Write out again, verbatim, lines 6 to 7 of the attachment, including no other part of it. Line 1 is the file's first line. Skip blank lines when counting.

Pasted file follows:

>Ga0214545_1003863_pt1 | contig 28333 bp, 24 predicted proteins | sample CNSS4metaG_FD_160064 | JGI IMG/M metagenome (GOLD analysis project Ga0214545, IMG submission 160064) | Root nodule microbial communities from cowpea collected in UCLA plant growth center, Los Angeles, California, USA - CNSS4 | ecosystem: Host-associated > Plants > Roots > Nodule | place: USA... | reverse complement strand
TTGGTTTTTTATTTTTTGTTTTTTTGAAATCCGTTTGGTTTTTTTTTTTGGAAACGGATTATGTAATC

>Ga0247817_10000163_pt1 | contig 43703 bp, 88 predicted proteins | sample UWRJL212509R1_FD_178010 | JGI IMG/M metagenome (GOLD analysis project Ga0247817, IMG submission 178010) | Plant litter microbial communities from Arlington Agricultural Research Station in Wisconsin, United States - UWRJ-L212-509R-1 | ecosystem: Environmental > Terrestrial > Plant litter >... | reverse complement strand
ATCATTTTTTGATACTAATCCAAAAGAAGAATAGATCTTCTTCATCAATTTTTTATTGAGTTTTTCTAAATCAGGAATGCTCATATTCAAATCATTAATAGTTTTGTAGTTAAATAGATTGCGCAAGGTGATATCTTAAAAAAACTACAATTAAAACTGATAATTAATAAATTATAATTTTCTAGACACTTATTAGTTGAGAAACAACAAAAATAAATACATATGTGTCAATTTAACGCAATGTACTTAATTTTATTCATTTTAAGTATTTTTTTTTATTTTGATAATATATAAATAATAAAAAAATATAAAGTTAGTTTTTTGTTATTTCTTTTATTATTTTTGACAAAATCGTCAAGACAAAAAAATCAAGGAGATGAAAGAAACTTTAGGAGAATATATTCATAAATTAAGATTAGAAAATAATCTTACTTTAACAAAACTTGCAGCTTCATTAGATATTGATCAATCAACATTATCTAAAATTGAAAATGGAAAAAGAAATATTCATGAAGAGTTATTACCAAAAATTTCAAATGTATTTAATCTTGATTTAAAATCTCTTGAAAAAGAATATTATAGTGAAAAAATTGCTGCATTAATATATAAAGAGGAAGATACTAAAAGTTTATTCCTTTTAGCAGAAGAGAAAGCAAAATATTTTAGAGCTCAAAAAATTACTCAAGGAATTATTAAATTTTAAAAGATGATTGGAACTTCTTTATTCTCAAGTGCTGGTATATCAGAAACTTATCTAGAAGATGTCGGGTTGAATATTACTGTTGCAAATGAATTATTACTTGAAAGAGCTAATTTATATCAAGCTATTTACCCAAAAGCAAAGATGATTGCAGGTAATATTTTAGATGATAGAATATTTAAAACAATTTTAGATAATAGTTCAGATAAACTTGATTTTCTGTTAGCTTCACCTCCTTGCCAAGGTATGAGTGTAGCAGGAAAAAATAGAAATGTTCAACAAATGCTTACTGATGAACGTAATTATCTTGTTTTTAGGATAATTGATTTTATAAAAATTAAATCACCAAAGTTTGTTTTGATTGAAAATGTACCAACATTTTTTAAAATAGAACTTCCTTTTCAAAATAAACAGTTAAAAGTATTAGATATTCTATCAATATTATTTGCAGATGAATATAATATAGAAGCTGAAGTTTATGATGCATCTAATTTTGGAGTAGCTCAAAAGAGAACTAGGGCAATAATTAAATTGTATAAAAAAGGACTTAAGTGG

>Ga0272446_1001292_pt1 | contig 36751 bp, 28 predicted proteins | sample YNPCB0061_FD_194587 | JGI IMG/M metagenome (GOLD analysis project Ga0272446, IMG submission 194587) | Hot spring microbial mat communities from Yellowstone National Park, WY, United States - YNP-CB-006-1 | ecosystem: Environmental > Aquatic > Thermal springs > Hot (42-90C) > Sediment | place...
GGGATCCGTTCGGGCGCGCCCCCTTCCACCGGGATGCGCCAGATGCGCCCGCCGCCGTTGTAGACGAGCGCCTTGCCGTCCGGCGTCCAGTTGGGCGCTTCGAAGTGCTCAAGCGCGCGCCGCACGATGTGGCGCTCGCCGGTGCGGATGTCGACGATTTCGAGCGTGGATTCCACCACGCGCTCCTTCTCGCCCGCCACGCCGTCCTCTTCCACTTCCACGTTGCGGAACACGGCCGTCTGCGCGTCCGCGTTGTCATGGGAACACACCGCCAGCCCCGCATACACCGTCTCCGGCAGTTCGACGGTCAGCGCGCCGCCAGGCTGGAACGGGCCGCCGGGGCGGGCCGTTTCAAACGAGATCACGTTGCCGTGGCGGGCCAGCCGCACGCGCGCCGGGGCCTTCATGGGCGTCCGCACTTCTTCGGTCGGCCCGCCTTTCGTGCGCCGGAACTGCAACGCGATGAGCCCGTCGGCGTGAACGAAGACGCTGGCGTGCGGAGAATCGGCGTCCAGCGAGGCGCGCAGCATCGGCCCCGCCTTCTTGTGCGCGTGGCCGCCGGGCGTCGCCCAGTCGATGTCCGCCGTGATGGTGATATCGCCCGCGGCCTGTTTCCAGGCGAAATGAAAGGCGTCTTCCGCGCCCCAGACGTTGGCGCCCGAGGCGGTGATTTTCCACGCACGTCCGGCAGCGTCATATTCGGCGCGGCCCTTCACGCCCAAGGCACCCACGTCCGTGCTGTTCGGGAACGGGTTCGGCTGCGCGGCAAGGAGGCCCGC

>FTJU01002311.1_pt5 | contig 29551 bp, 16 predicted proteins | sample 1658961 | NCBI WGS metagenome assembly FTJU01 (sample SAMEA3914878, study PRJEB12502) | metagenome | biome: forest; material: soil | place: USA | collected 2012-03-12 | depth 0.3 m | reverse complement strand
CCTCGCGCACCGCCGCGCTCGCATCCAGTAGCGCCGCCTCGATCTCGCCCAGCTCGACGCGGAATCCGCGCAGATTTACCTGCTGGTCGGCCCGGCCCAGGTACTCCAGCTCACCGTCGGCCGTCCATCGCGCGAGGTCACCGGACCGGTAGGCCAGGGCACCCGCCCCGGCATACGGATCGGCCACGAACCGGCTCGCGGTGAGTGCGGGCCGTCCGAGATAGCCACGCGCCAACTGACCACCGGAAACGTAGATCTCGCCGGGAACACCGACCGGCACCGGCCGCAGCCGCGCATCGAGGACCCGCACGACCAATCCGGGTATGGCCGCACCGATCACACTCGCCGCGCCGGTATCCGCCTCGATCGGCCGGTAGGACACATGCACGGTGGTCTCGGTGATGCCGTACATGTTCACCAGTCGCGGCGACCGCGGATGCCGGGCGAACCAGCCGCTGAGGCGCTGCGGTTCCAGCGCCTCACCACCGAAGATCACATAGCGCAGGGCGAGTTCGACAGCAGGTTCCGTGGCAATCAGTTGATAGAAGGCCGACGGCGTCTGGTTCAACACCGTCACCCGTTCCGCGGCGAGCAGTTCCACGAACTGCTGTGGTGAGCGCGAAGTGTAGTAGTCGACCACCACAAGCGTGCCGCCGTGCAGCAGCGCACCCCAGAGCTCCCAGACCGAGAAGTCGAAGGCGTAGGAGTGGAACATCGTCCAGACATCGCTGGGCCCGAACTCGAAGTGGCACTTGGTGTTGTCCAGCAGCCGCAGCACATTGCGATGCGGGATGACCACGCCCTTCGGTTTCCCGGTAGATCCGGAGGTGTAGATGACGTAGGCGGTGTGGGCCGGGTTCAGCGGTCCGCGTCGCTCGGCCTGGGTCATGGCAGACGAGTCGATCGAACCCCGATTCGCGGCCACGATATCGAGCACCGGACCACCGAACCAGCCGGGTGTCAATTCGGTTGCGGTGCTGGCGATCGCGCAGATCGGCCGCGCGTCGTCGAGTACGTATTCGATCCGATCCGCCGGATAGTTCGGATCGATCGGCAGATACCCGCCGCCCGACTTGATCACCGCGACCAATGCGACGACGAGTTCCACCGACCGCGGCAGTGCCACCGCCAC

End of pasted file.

GGGATCCGTTCGGGCGCGCCCCCTTCCACCGGGATGCGCCAGATGCGCCCGCCGCCGTTGTAGACGAGCGCCTTGCCGTCCGGCGTCCAGTTGGGCGCTTCGAAGTGCTCAAGCGCGCGCCGCACGATGTGGCGCTCGCCGGTGCGGATGTCGACGATTTCGAGCGTGGATTCCACCACGCGCTCCTTCTCGCCCGCCACGCCGTCCTCTTCCACTTCCACGTTGCGGAACACGGCCGTCTGCGCGTCCGCGTTGTCATGGGAACACACCGCCAGCCCCGCATACACCGTCTCCGGCAGTTCGACGGTCAGCGCGCCGCCAGGCTGGAACGGGCCGCCGGGGCGGGCCGTTTCAAACGAGATCACGTTGCCGTGGCGGGCCAGCCGCACGCGCGCCGGGGCCTTCATGGGCGTCCGCACTTCTTCGGTCGGCCCGCCTTTCGTGCGCCGGAACTGCAACGCGATGAGCCCGTCGGCGTGAACGAAGACGCTGGCGTGCGGAGAATCGGCGTCCAGCGAGGCGCGCAGCATCGGCCCCGCCTTCTTGTGCGCGTGGCCGCCGGGCGTCGCCCAGTCGATGTCCGCCGTGATGGTGATATCGCCCGCGGCCTGTTTCCAGGCGAAATGAAAGGCGTCTTCCGCGCCCCAGACGTTGGCGCCCGAGGCGGTGATTTTCCACGCACGTCCGGCAGCGTCATATTCGGCGCGGCCCTTCACGCCCAAGGCACCCACGTCCGTGCTGTTCGGGAACGGGTTCGGCTGCGCGGCAAGGAGGCCCGC

>FTJU01002311.1_pt5 | contig 29551 bp, 16 predicted proteins | sample 1658961 | NCBI WGS metagenome assembly FTJU01 (sample SAMEA3914878, study PRJEB12502) | metagenome | biome: forest; material: soil | place: USA | collected 2012-03-12 | depth 0.3 m | reverse complement strand